2. Take the dough out of the mixer and continue kneading by hand on an unfloured work surface. Knead for about 2 minutes. Pick up the dough and throw it down hard onto your working surface occasionally.Shape the dough into a ball and transfer it to a plate. Oil the top of the dough ball lightly. Cover the ball tightly with plastic wrap. Allow to stand for 30-90 minutes (longer is better).
3. It would be best if you have a work area that you can walk around on all sides like a 36 inch (90 cm) round table or a work surface of 23 x 38 inches (60 x 100 cm). Cover your working area with table cloth, dust it with flour and rub it into the fabric. Put your dough ball in the middle and roll it out as much as you can.Pick the dough up by holding it by an edge. This way the weight of the dough and gravity can help stretching it as it hangs. Using the back of your hands to gently stretch and pull the dough. You can use your forearms to support it.
4. The dough will become too large to hold. Put it on your work surface. Leave the thicker edge of the dough to hang over the edge of the table. Place your hands underneath the dough and stretch and pull the dough thinner using the backs of your hands. Stretch and pull the dough until it's about 2 feet (60 cm) wide and 3 feet (90 cm) long, it will be tissue-thin by this time. Cut away the thick dough around the edges with scissors. The dough is now ready to be filled.

Tips from the hosts
- Ingredients are cheap so we would recommend making a double batch of the dough, that way you can practice the pulling and stretching of the dough with the first batch and if it doesn't come out like it should you can use the second batch to give it another try;
- The tablecloth can be cotton or polyster;
- Before pulling and stretching the dough, remove your jewelry from hands and wrists, and wear short-sleeves;
- To make it easier to pull the dough, you can use your hip to secure the dough against the edge of the table;
- Few small holes in the dough is not a problem as the dough will be rolled, making (most of) the holes invisible.

25 May 2009

Bad Parent.

To celebrate the end of school, yesterday we went to Epcot. We woke up, dressed, had breakfast, packed a few snacks, loaded everyone into the car, and drove 45 minutes to Epcot. We parked the car, walked to the entrance, had our bags searched, and showed our tickets for admission. We went to Spaceship Earth and the Universe of Energy Pavilion. We walked to Mexico and rode the boat twice. We met up with Hubby's cousin and walked to Norway, looked at the church, and rode with the Viking and watched a movie. It was then that Hubby's cousin asked about Hew's hair. It was then that we noticed that our youngest gave himself a hair cut before we left for Epcot. There were large chunks missing from the front, one side, the top, and the back.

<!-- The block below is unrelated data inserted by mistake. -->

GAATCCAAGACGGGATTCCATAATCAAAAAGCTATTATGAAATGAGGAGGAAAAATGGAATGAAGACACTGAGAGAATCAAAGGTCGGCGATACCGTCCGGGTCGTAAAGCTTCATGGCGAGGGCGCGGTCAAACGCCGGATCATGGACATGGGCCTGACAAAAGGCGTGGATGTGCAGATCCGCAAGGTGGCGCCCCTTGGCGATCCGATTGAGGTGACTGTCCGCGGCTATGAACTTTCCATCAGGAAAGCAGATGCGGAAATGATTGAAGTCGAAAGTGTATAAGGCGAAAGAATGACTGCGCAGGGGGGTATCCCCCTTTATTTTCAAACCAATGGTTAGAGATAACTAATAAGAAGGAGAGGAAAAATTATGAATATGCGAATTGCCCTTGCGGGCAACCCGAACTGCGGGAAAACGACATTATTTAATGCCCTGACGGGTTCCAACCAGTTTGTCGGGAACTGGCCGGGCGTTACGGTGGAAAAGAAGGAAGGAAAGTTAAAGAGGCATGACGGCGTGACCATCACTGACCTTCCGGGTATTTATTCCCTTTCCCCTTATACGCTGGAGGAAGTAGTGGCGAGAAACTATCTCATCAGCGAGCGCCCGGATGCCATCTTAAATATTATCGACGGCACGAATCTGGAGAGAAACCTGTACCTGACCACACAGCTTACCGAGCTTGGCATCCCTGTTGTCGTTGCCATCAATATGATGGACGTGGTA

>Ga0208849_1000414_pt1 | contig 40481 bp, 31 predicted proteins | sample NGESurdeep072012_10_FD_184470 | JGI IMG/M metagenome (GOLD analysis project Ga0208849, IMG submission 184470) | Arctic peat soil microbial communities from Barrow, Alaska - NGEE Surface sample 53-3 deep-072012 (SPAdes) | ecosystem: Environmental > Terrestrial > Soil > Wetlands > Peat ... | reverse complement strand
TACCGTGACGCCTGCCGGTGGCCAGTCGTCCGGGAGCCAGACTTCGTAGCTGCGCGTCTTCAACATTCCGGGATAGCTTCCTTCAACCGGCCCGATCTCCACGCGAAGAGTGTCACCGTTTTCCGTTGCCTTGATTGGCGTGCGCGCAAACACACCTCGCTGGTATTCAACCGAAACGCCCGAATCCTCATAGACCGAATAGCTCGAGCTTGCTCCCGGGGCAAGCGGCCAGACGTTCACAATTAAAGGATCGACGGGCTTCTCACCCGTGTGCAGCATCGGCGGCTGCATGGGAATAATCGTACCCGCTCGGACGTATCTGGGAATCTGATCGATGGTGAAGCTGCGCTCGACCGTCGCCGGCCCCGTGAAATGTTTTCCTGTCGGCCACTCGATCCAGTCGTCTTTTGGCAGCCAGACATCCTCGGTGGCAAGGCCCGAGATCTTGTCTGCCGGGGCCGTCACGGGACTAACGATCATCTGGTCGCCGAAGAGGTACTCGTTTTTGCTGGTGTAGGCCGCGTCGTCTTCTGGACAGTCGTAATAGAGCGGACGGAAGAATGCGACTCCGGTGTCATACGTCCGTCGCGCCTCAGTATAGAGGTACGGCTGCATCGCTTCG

. . . in our defense, he did have a hat on once we got into Epcot.

18 May 2009

Really, I haven't disappeared. I've just been a bit busy. The last day of school for the kids is Thursday so we have the usual round up of class parties, field trips, and performances. We have also had planned and unplanned company to dinner. Finally, I have been playing with a birthday gift. I am only on page 60 out of 200+ pages in the manual, but I've had fun learning. You can see some of the benefits from my new gift below.

All in all, I am just trying to enjoy the last bits before a I am full time parent all day, every day. I have no astounding news, no revelations,. It is hot, the garden is growing, and soon my time will be filled with summer activities for the elementary school sect. Enjoy the pictures for now and soon I'll be writing again.

Have a good week!

06 May 2009


Blooming Cucumbers

Infantile Corn

Act One

Act Two


The Spring Garden
May 3, 2009

04 May 2009

Pre-School Field Trip

Never smile at a crocodile
No, you can't get friendly with a crocodile

Don't be taken in by his welcome grin

He's imagining how well you'd fit within his skin

Never smile at a crocodile
Never dip your hat and stop to talk awhile

Never run, walk away, say good-night, not good-day

Clear the aisle but never smile at Mister Crocodile
Or at Mr. Alligator either!

"Never Smile at a Crocodile"
Peter Pan
Circle B Reserve
April 29, 2009